After considering the cost of delay incurred by stopping to capture the knowledge, maybe it only generates $400k/year in increased profits (after the $100k cost is deducted) for a 400% ROI. If we could make more than 4-1 hiring more resources and doing another project the old way, then that process change isn’t very Lean.

What is Lean, to me, are process improvements that have a greater ROI than what we could make on another new product.

Which Lean Agile practices deliver the highest ROI?

So, which of the many schools of thought or potential process improvements deliver high ROIs in typical hardware development systems? Well, according to our analyses, in most companies, the big two process improvements with the highest ROI are Visual Work Management and Project Risk Management.

If you have the right tools, Visual Work Management and Project Risk Management, the ROI is exceedingly high - easily in the hundreds and often in the thousands – when considering the Cost of Delay (Value of reduced Delay to market of a product) into the equation. If you have the best VWM tools and methods available for your type of development system, you can solve a lot of these problems and go a lot faster with relatively little cost and effort.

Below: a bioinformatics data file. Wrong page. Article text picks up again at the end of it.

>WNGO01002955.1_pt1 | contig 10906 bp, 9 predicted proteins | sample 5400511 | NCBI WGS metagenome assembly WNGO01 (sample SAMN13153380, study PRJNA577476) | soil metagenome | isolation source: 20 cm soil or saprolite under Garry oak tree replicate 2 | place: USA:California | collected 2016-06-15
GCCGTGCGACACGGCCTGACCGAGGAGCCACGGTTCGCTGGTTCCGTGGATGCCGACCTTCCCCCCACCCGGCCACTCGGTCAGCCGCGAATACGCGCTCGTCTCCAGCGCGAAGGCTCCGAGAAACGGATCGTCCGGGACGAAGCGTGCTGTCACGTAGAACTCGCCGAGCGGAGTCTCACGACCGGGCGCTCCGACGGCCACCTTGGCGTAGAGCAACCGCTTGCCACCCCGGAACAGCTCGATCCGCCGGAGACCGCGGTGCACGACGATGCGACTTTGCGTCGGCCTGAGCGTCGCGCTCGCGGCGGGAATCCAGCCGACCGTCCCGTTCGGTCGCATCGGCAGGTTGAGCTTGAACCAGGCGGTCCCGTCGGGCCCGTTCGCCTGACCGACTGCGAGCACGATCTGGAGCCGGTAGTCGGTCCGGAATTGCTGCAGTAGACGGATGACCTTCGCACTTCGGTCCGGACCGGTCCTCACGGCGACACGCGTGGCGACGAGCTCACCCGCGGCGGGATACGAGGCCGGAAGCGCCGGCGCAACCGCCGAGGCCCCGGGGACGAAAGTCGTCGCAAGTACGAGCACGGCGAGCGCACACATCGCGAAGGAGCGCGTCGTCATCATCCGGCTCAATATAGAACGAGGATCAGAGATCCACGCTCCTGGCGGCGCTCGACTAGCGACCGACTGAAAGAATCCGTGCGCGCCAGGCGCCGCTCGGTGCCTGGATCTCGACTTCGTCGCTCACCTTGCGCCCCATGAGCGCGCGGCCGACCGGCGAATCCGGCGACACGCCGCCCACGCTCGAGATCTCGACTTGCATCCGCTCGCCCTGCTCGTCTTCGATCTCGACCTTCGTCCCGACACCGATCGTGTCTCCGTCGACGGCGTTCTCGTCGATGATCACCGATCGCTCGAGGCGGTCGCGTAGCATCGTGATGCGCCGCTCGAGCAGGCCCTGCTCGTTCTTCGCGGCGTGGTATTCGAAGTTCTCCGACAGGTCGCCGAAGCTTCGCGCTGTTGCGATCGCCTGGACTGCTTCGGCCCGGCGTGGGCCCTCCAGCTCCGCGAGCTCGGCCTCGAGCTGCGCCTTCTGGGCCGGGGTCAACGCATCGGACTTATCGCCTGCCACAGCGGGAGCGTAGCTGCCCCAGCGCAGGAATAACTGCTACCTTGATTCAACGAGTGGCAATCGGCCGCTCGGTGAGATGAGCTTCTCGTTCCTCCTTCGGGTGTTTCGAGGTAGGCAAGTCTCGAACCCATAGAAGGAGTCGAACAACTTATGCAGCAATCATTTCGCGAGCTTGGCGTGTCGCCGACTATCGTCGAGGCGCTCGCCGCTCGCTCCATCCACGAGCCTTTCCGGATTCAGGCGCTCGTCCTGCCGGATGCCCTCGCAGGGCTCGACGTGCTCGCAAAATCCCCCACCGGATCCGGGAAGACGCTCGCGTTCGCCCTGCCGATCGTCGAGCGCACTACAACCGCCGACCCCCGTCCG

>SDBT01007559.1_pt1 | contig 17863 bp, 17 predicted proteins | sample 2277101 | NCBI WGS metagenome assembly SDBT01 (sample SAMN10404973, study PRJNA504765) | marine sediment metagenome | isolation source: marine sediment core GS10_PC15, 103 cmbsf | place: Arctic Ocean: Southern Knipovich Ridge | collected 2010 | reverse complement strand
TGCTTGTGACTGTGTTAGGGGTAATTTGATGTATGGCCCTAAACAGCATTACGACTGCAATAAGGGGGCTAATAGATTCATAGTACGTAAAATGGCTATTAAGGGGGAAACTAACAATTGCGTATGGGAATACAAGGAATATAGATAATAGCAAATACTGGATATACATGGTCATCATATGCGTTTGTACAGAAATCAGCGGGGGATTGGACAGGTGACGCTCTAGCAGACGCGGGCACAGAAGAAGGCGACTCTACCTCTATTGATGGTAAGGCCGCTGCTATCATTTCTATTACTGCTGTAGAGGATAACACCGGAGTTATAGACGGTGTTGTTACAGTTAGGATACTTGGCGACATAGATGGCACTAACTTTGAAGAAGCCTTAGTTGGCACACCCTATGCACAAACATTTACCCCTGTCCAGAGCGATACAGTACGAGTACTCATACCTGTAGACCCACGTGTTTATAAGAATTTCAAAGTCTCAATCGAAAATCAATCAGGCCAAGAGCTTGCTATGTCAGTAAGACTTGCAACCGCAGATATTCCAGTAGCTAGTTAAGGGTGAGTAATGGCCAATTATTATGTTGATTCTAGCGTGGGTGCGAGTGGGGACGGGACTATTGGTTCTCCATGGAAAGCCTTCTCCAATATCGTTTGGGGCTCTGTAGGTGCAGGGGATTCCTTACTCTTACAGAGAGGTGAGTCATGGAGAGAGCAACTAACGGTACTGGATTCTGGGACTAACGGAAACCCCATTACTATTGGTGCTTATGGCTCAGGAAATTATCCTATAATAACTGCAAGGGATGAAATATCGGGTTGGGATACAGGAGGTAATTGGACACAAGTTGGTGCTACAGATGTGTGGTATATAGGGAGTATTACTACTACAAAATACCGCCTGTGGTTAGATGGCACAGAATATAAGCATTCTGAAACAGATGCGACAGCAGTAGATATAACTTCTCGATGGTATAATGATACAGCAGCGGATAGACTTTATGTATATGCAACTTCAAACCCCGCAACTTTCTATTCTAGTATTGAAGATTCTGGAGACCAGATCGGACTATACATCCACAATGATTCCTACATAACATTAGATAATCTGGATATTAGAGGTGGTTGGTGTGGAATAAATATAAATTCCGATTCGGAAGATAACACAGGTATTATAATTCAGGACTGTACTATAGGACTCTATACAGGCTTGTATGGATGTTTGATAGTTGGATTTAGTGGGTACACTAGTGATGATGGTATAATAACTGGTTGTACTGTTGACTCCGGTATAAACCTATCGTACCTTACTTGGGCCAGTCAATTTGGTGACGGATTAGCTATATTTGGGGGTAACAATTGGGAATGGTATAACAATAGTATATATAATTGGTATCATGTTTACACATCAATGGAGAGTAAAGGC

How does visual project management accelerate projects?

How does visual work management accelerate projects? And how do the tools used in Hardware development need to work differently than the ones in Software development or other types of projects?

Well, I’m glad you asked. This will be the topic for the remainder of this blog series and an upcoming webinar series, where we will be digging below the surface and looking at the hardware development systems to understand the characteristics which drive success in solving these problems.

Traditional visual work management vs. a new breed of tools built specifically for hardware teams

In the next post, we will start with a quick, high-level review of ‘traditional’ visual work management tools and how they work. And in subsequent posts, we will examine the enormous impact of the following in Lean product development: